The French chef on public TV is making an affogato, which apparently in Italian means “drowned”. It is a tall glass filled with a scoop of vanilla ice cream dunked in espresso coffee. At first I am fascinated by how he makes the vanilla ice cream right on the spot with liquid nitrogen but then I realize: I know this drink! It is no affogato; it is café glacé and it was my favorite treat when my father would take me to the movies as a child. And a bittersweet sensation brings back a slew of memories. Sweet, because they are reminders of a happy childhood, bitter because my Dad passed away eight years ago.
My father was a hard-working man. As long as I can remember, he worked two, sometimes three jobs at a time. He was the chief appraiser for the government’s mortgage lending bank in the country. He did that job from 7:00 a.m. until 2:00 p.m. Then in the afternoons, he free-lanced for two or three other banks, surveying and appraising. He was an honest man and people knew that he would give them the fairest estimate possible, no matter who they were. His client ranged from simple blue collar workers trying to get a loan to buy their first home in the capital, to the most powerful men in the country trying to buy and sell their properties and gain the highest profit. He worked on weekends and late into the nights. But somehow, he was always there to help with homework, stock the refrigerator with the best fruit in season, make up bed-time stories, prepare a bowl of pomegranate seeds on cool autumn night so our hands wouldn’t get stained, take us to the beach every summer and on short outings to watch daredevil motorcyclist jump off dirt hills outside of the crowded capital.
Born and raised in the countryside of Khorasan, he had to get his country fix every weekend, so he would drive us on hikes and picnics on a regular basis. In the winter, it was tubing on a snow-covered hill using the floor mats of our VW bug. In the spring, a day on the banks of the Karaj river, sitting on Persian rugs and drinking tea. A hard-core trip involved carrying pots, pans and a camping stove across a rickety rope bridge to make lunch on the other side of the river because it was less traveled and more idyllic.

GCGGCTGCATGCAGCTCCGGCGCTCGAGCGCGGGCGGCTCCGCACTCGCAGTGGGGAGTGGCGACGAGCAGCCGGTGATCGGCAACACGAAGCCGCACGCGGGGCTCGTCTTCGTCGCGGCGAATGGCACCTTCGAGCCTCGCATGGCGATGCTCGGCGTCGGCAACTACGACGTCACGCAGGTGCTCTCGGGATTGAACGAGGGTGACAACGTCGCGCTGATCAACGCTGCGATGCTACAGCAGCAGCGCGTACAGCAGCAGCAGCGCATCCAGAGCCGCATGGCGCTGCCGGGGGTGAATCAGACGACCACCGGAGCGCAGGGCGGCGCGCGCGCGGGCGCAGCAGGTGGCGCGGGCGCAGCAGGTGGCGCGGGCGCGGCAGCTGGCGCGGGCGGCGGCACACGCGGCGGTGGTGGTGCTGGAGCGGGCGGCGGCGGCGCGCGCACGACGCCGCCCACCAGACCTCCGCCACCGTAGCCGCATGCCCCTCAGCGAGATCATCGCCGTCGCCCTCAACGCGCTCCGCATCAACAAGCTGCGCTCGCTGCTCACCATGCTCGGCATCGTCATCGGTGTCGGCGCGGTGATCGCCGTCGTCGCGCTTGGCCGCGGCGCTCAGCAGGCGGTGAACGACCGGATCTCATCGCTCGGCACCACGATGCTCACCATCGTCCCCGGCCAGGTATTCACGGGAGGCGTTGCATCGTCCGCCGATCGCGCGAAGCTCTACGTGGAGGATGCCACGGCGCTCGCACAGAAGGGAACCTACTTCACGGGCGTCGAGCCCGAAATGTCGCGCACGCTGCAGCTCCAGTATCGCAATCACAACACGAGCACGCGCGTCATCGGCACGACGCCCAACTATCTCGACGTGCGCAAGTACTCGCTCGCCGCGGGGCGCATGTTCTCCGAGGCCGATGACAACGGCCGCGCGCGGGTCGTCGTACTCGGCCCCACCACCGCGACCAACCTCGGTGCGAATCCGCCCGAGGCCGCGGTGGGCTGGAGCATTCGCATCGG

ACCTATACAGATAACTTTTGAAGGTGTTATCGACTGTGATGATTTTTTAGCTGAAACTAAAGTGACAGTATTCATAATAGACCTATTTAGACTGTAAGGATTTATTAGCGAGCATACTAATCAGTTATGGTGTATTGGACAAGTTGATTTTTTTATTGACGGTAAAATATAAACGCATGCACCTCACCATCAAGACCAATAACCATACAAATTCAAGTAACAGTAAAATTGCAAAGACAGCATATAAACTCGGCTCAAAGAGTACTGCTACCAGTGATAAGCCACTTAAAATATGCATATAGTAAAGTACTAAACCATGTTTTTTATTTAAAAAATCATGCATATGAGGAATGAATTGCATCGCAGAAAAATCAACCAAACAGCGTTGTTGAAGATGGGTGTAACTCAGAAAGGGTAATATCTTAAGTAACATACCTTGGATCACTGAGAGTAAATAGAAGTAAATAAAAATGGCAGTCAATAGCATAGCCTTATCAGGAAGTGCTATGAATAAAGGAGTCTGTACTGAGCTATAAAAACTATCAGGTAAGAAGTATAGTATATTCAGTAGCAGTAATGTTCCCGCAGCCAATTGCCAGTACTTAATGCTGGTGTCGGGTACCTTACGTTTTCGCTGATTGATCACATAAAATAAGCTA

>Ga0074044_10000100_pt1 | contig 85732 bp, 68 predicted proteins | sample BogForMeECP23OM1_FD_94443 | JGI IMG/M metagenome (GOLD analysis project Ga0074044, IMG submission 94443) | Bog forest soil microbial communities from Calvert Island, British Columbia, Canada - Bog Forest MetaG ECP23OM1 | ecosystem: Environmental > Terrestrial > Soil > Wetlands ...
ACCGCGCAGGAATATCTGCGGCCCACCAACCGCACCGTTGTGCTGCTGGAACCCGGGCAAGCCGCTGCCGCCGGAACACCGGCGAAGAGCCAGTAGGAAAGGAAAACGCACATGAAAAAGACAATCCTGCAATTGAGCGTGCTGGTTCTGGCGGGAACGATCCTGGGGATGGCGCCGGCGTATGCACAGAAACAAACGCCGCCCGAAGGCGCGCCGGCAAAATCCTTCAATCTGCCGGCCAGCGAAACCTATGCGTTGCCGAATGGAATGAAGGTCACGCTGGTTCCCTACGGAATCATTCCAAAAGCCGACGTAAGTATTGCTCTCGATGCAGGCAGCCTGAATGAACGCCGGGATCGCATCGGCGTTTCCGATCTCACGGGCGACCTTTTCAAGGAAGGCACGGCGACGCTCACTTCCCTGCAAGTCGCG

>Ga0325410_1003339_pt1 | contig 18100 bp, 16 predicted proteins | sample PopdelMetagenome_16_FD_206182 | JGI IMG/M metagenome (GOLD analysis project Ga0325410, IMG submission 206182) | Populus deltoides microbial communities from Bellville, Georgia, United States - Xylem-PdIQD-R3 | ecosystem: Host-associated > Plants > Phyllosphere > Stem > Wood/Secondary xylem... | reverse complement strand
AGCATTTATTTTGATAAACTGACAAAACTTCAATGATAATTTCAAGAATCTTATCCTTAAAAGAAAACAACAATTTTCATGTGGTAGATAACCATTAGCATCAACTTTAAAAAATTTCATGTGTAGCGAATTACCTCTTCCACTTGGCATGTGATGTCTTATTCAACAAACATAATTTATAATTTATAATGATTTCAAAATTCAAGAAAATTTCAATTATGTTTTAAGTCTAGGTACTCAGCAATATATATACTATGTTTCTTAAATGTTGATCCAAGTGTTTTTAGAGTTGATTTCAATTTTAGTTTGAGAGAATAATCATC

Another treat and a weekend ritual was chelo kabab for lunch. To give my mother a break from cooking, my Dad would take one of our cooking pots and bring back food from this hole in the wall restaurant that catered to the working men but wasn’t a place you took your family to. The kabob would sit on top of the basmati rice, which would sit on top of a layer of bread at the bottom of the pan. By the time that pot would arrive at our house, the juice from the meat had seeped through the rice, carrying with it the flavor of saffron from the rice, and soaked that bread to an exquisite deliciousness. My brother and I would fight over that bread, as my mother would set the table.
Every summer, we would go to the Caspian coast for a week. Sometimes my father could not stay with us the whole week, so he would take us to Darya Kenar, drive four hours back to Tehran and return the following weekend to pick us up. It was enough for him to dip into the grey waters of the sea a couple of times to let go of the stress of his drive and his work. A creature of habit, you could set your clock by when he ate, when he took his obligatory afternoon nap and when he went to sleep at night. But at the beach, he would take off his watch and just enjoy the few days of relaxation and time with his family and friends.
Anything I know about math, I owe it to him. When I would get stuck with geometry, trigonometry, or algebra I would leave my unsolved problems on the dining room table at night before going to bed. Sometime between getting home from work that night and the next morning, he would have solved the problems and given me the most clear explanation that no high school or college math teacher ever could.
And on those occasions when my mother had a volunteer committee meeting or a get together with her friends, my father would take me to Cinema Cinemond, a theatre dedicated to showing Disney movies dubbed into Persian. It was right next to Cinema Paramont and in between the two was a little café. That is where we would sit while waiting for the movie to start and he would order me a tall café glacé. More than the exoticness of the treat, it was the rarity of the opportunity to be alone with my father and have his full attention that makes this memory so precious.
All that my father had built materially disappeared practically over night when the Islamic Revolution confiscated his belongings because of his Faith in the Baha’i religion. By then we were living in the United States and there was no going back. But the spiritual and moral inheritance that he left my brother and me are immortal and no earthly power will be able to diminish them.
The vanilla ice cream and the coffee in Café Glace, or Affogato, treat your taste buds to this contrast of the bitter and the sweet. And isn’t that what life is? Aren’t we all a contradictory bundle of opposites? But how wonderful that when all is said and done, what I remember are the sweet moments that my father spent loving me and showing me what really matters in this life.